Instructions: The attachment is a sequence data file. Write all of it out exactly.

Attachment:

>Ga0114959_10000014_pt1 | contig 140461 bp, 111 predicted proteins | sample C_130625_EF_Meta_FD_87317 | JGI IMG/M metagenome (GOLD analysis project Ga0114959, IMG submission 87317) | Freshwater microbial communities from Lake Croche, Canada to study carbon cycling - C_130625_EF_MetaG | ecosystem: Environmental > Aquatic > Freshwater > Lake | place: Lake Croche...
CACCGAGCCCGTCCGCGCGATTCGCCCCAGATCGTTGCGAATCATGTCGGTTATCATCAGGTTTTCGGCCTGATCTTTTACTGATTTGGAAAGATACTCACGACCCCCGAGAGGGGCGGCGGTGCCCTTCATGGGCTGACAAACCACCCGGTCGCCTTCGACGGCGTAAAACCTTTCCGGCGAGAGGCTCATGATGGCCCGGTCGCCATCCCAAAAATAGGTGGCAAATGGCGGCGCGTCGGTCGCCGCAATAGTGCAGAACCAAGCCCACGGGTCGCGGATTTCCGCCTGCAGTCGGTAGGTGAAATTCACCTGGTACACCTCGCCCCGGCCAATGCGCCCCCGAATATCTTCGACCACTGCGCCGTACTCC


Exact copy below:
>Ga0114959_10000014_pt1 | contig 140461 bp, 111 predicted proteins | sample C_130625_EF_Meta_FD_87317 | JGI IMG/M metagenome (GOLD analysis project Ga0114959, IMG submission 87317) | Freshwater microbial communities from Lake Croche, Canada to study carbon cycling - C_130625_EF_MetaG | ecosystem: Environmental > Aquatic > Freshwater > Lake | place: Lake Croche...
CACCGAGCCCGTCCGCGCGATTCGCCCCAGATCGTTGCGAATCATGTCGGTTATCATCAGGTTTTCGGCCTGATCTTTTACTGATTTGGAAAGATACTCACGACCCCCGAGAGGGGCGGCGGTGCCCTTCATGGGCTGACAAACCACCCGGTCGCCTTCGACGGCGTAAAACCTTTCCGGCGAGAGGCTCATGATGGCCCGGTCGCCATCCCAAAAATAGGTGGCAAATGGCGGCGCGTCGGTCGCCGCAATAGTGCAGAACCAAGCCCACGGGTCGCGGATTTCCGCCTGCAGTCGGTAGGTGAAATTCACCTGGTACACCTCGCCCCGGCCAATGCGCCCCCGAATATCTTCGACCACTGCGCCGTACTCC